What is a Coding Dojo and what are its rules and principles?
The joint practice of software development
A Coding Dojo describes the joint training of techniques and methods of software development, as well as the learning of new development languages, platforms, frameworks and tools. The term dojo comes from Japanese and stands for training room in Japanese martial arts. In a dojo, katas – i.e. predefined sequences in a fight with imaginary opponents – are practiced repeatedly. Applied to software development, we speak of code katas and coding dojos.
A coding dojo – sometimes also called a coder dojo – is about learning with and from each other. Practice can take the form of multiple pair programming, public with all participants, a beamer and a discussion, or cyclical development. Cyclic development is usually very popular, because software developers often adopt the code of other developers in practice. In addition, the process is very simple: A couple develops a solution for a defined problem while thinking out loud about approaches and solutions. After every 8-10 minutes, a part of the pair is replaced by another member of the group. In this way, each participant becomes active and both the general and individual learning curves increase.
Rules and principles of Coding Dojos
The Coding Dojo follows some basic rules and principles:
- At the beginning the topic, the task, the procedure and the timebox should be discussed. This determines whether each participant can try out his own idea for solving the task or whether there is a common approach.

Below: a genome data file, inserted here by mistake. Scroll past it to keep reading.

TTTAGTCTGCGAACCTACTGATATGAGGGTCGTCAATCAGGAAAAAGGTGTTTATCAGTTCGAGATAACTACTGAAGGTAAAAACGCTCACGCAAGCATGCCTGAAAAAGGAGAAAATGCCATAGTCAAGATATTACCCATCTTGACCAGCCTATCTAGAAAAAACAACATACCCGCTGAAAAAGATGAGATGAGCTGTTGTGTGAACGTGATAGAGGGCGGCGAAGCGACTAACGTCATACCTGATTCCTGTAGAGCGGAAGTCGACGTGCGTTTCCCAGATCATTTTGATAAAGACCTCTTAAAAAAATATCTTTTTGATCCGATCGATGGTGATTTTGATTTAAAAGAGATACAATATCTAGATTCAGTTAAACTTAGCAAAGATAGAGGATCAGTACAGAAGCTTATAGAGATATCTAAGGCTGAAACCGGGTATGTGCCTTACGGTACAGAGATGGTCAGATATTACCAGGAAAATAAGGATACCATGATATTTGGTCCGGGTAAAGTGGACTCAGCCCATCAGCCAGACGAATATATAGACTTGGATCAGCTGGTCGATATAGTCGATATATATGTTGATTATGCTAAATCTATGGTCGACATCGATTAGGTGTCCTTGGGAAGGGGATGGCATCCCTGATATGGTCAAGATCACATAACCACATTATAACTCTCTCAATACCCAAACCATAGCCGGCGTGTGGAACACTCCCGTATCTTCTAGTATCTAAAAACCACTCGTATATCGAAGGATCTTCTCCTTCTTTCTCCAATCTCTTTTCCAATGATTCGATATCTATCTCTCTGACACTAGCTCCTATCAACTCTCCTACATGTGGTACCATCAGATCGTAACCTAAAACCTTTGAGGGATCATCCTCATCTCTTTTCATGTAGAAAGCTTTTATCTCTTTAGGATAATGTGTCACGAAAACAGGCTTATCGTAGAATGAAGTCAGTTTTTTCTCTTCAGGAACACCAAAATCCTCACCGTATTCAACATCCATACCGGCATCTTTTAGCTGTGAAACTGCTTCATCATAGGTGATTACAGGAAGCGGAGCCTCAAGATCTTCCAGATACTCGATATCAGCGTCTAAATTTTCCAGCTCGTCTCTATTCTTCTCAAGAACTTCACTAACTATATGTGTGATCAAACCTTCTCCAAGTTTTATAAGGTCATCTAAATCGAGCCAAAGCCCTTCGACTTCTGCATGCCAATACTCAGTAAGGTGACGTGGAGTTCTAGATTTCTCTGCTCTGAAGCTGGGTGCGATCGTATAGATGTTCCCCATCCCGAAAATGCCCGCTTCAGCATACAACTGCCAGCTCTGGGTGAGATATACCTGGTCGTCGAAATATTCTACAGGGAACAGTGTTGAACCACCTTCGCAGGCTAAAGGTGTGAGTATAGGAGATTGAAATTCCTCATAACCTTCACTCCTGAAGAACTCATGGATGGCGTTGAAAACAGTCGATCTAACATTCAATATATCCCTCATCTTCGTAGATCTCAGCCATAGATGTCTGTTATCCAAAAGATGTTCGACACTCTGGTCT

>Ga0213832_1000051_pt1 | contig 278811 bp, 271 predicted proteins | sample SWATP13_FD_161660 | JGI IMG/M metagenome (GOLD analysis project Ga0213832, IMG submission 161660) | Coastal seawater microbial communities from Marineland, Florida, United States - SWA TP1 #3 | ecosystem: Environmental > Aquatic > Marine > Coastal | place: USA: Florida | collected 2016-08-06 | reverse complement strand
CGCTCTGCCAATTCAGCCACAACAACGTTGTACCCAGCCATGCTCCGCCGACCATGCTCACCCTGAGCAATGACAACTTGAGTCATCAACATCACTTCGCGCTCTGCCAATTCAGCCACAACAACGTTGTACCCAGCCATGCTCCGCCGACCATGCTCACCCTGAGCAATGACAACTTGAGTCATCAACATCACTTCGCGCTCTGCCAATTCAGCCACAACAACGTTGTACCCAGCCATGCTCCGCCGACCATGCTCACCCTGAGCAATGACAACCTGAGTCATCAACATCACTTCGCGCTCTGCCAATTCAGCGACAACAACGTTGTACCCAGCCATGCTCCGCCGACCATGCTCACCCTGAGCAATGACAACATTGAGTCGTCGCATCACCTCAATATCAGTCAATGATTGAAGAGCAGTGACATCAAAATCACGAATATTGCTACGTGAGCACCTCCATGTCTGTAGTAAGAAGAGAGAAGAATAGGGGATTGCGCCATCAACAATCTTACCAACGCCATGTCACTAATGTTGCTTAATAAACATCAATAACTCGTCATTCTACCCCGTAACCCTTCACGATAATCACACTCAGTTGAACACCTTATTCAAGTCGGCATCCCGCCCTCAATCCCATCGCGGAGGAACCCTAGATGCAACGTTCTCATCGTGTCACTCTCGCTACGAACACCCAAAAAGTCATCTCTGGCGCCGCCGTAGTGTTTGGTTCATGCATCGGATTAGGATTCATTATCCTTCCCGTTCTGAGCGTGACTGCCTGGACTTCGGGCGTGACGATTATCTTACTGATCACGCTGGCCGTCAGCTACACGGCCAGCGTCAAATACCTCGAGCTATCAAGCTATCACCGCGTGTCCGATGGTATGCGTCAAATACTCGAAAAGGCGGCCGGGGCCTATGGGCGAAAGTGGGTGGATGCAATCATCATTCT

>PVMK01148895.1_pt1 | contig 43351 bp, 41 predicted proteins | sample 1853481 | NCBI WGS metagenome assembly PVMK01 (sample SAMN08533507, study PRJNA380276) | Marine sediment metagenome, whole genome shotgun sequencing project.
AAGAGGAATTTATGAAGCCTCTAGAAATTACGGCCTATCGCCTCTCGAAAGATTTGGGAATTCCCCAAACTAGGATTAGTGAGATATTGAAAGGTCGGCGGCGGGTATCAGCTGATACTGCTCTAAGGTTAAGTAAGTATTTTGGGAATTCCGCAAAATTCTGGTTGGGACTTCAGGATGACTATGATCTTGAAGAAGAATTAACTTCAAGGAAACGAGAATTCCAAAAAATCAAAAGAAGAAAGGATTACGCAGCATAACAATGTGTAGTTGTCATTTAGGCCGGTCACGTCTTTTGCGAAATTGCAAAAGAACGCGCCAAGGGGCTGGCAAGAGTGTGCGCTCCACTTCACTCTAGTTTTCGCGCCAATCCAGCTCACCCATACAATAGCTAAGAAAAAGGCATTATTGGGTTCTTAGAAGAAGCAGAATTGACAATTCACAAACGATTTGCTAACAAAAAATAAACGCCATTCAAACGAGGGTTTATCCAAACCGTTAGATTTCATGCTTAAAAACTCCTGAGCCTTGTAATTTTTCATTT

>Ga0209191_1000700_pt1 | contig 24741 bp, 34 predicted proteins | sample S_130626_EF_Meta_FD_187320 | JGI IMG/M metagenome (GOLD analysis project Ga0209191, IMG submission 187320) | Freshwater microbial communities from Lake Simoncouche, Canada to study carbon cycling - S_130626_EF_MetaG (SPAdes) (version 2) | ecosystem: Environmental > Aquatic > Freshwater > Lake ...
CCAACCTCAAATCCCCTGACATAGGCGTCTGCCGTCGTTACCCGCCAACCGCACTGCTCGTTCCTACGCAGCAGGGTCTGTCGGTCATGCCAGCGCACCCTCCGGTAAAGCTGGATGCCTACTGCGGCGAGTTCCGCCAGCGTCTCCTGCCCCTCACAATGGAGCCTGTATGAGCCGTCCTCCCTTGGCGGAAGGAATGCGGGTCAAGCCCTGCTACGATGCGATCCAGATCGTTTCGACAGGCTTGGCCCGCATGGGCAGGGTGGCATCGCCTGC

- Communication takes place at eye level. The aim is not the perfect solution, but the way and the findings on this way. Even experienced developers can learn something using this approach.
- Katas propagate alternative ways to a goal. The openness of the participants for unusual approaches is a prerequisite for this. Nevertheless, superfluous lines of code must be avoided.
- Practice makes perfect. The continuous repetition of the Katas and the Dojos perfects the execution. At the same time it also promotes cohesion in the development team.
- A moderator, e.g. a Scrum Master, is normally not needed. If there are problems, they can be addressed with the Scrum Master in a retrospective.
On the Internet you can easily find many examples of Katas. These exercises often address students or young professionals. Experienced developers in software development, for example, very rarely deal with prime factor decomposition or the representation of a fir tree. In real business practice, coding dojos therefore often revolve around new techniques, tools and frameworks and have a strongly explorative character.
Examples for Coding Dojos can be found here »
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